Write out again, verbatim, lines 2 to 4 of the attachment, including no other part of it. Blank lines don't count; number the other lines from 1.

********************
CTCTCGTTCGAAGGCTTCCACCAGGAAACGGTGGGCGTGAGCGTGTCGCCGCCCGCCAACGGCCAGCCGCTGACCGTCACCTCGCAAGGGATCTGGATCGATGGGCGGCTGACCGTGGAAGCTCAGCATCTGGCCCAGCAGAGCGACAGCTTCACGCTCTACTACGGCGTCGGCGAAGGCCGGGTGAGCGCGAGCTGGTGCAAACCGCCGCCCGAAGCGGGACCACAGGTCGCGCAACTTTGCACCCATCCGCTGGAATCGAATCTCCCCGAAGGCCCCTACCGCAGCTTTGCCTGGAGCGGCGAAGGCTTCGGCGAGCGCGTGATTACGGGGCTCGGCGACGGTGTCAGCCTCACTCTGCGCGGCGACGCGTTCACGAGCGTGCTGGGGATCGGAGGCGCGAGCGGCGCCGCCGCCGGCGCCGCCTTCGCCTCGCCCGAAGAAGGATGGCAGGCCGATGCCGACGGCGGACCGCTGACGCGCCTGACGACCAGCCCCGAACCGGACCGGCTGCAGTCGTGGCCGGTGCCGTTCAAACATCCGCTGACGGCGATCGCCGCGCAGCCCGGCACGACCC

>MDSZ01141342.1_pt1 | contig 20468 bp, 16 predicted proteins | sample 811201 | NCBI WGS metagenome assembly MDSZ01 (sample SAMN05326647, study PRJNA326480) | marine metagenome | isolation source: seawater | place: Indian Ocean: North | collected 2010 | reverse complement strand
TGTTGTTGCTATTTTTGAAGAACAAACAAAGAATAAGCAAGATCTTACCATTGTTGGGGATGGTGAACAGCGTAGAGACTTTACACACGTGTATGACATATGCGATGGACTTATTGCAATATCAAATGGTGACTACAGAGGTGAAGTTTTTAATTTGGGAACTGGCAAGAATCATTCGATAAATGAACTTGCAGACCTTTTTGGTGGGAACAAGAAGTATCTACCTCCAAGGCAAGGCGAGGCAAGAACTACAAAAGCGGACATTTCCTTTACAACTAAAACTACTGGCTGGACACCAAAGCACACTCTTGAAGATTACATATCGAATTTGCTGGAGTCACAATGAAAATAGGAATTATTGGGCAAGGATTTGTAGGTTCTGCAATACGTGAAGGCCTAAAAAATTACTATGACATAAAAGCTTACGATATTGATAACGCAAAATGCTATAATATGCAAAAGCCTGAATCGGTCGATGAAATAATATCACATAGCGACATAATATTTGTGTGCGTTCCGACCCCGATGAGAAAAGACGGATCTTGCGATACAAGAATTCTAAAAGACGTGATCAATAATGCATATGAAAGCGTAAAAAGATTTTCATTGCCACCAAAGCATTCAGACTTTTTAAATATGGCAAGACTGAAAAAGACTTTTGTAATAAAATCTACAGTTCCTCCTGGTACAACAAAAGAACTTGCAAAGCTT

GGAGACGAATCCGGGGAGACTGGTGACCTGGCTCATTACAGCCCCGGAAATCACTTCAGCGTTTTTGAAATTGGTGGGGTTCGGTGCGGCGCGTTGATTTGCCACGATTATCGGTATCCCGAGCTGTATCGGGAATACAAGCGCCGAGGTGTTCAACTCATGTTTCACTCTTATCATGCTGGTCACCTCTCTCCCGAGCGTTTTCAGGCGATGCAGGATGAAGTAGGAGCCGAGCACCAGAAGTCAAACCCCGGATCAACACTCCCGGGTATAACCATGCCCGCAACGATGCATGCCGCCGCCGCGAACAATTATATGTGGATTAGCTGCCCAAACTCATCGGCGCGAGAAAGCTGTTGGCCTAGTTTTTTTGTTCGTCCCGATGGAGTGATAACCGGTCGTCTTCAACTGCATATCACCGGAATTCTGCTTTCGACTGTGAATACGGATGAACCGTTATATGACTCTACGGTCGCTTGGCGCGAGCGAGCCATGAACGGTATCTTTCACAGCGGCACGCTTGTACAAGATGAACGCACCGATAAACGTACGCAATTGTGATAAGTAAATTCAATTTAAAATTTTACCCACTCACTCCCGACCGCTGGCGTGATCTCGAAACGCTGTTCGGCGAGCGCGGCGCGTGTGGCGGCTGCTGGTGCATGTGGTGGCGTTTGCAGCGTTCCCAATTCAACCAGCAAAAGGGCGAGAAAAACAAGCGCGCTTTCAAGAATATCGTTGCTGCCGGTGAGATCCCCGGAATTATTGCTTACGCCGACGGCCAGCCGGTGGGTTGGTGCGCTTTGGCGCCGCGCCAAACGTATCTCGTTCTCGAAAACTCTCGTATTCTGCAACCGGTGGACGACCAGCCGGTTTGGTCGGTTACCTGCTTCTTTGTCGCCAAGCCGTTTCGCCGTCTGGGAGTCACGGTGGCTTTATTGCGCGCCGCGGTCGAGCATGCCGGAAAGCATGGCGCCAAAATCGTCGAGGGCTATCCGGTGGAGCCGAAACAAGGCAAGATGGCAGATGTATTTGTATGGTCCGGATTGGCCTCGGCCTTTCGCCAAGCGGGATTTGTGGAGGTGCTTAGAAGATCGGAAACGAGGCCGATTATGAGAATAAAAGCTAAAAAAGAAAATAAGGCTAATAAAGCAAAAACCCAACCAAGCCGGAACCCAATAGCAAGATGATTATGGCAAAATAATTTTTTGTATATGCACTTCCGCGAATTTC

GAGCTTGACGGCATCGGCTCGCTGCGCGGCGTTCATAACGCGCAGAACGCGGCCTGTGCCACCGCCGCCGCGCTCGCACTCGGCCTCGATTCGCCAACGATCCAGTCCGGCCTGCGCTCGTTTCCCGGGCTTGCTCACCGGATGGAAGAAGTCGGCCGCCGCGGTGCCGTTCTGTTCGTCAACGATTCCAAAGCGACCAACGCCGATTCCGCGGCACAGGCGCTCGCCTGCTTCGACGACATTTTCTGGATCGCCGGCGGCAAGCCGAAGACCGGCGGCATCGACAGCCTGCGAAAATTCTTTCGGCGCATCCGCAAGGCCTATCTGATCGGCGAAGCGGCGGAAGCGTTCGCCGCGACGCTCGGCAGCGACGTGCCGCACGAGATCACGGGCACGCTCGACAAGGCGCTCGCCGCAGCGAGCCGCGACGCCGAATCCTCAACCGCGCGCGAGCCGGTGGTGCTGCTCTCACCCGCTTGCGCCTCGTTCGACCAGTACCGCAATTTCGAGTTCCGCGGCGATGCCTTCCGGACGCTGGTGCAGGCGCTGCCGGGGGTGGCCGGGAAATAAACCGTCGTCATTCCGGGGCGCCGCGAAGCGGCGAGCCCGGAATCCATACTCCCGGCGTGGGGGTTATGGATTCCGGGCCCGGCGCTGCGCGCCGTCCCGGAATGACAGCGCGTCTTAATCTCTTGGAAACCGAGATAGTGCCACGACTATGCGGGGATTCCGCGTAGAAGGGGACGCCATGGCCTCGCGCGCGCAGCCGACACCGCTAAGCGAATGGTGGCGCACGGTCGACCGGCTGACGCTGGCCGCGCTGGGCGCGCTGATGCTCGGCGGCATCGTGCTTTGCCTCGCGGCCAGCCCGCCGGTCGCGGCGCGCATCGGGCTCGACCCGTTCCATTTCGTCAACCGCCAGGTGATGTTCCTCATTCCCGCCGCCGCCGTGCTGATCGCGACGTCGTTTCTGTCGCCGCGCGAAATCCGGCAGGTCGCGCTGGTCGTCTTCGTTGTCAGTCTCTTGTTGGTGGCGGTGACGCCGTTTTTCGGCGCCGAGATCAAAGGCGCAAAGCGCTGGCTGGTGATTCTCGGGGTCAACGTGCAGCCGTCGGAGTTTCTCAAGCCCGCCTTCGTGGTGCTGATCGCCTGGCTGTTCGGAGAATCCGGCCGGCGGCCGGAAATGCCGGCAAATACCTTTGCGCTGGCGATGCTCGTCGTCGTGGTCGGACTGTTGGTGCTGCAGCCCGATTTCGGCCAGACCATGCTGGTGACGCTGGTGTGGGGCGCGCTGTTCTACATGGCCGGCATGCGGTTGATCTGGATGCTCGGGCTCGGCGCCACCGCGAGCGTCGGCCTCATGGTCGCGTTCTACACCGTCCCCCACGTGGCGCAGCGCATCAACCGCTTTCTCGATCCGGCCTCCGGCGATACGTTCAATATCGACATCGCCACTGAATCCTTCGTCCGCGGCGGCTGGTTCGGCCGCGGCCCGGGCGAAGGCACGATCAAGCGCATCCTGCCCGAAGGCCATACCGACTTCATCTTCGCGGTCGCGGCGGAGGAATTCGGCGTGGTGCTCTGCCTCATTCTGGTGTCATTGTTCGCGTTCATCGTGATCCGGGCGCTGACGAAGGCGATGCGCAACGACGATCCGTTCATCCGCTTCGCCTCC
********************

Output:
>MDSZ01141342.1_pt1 | contig 20468 bp, 16 predicted proteins | sample 811201 | NCBI WGS metagenome assembly MDSZ01 (sample SAMN05326647, study PRJNA326480) | marine metagenome | isolation source: seawater | place: Indian Ocean: North | collected 2010 | reverse complement strand
TGTTGTTGCTATTTTTGAAGAACAAACAAAGAATAAGCAAGATCTTACCATTGTTGGGGATGGTGAACAGCGTAGAGACTTTACACACGTGTATGACATATGCGATGGACTTATTGCAATATCAAATGGTGACTACAGAGGTGAAGTTTTTAATTTGGGAACTGGCAAGAATCATTCGATAAATGAACTTGCAGACCTTTTTGGTGGGAACAAGAAGTATCTACCTCCAAGGCAAGGCGAGGCAAGAACTACAAAAGCGGACATTTCCTTTACAACTAAAACTACTGGCTGGACACCAAAGCACACTCTTGAAGATTACATATCGAATTTGCTGGAGTCACAATGAAAATAGGAATTATTGGGCAAGGATTTGTAGGTTCTGCAATACGTGAAGGCCTAAAAAATTACTATGACATAAAAGCTTACGATATTGATAACGCAAAATGCTATAATATGCAAAAGCCTGAATCGGTCGATGAAATAATATCACATAGCGACATAATATTTGTGTGCGTTCCGACCCCGATGAGAAAAGACGGATCTTGCGATACAAGAATTCTAAAAGACGTGATCAATAATGCATATGAAAGCGTAAAAAGATTTTCATTGCCACCAAAGCATTCAGACTTTTTAAATATGGCAAGACTGAAAAAGACTTTTGTAATAAAATCTACAGTTCCTCCTGGTACAACAAAAGAACTTGCAAAGCTT

GGAGACGAATCCGGGGAGACTGGTGACCTGGCTCATTACAGCCCCGGAAATCACTTCAGCGTTTTTGAAATTGGTGGGGTTCGGTGCGGCGCGTTGATTTGCCACGATTATCGGTATCCCGAGCTGTATCGGGAATACAAGCGCCGAGGTGTTCAACTCATGTTTCACTCTTATCATGCTGGTCACCTCTCTCCCGAGCGTTTTCAGGCGATGCAGGATGAAGTAGGAGCCGAGCACCAGAAGTCAAACCCCGGATCAACACTCCCGGGTATAACCATGCCCGCAACGATGCATGCCGCCGCCGCGAACAATTATATGTGGATTAGCTGCCCAAACTCATCGGCGCGAGAAAGCTGTTGGCCTAGTTTTTTTGTTCGTCCCGATGGAGTGATAACCGGTCGTCTTCAACTGCATATCACCGGAATTCTGCTTTCGACTGTGAATACGGATGAACCGTTATATGACTCTACGGTCGCTTGGCGCGAGCGAGCCATGAACGGTATCTTTCACAGCGGCACGCTTGTACAAGATGAACGCACCGATAAACGTACGCAATTGTGATAAGTAAATTCAATTTAAAATTTTACCCACTCACTCCCGACCGCTGGCGTGATCTCGAAACGCTGTTCGGCGAGCGCGGCGCGTGTGGCGGCTGCTGGTGCATGTGGTGGCGTTTGCAGCGTTCCCAATTCAACCAGCAAAAGGGCGAGAAAAACAAGCGCGCTTTCAAGAATATCGTTGCTGCCGGTGAGATCCCCGGAATTATTGCTTACGCCGACGGCCAGCCGGTGGGTTGGTGCGCTTTGGCGCCGCGCCAAACGTATCTCGTTCTCGAAAACTCTCGTATTCTGCAACCGGTGGACGACCAGCCGGTTTGGTCGGTTACCTGCTTCTTTGTCGCCAAGCCGTTTCGCCGTCTGGGAGTCACGGTGGCTTTATTGCGCGCCGCGGTCGAGCATGCCGGAAAGCATGGCGCCAAAATCGTCGAGGGCTATCCGGTGGAGCCGAAACAAGGCAAGATGGCAGATGTATTTGTATGGTCCGGATTGGCCTCGGCCTTTCGCCAAGCGGGATTTGTGGAGGTGCTTAGAAGATCGGAAACGAGGCCGATTATGAGAATAAAAGCTAAAAAAGAAAATAAGGCTAATAAAGCAAAAACCCAACCAAGCCGGAACCCAATAGCAAGATGATTATGGCAAAATAATTTTTTGTATATGCACTTCCGCGAATTTC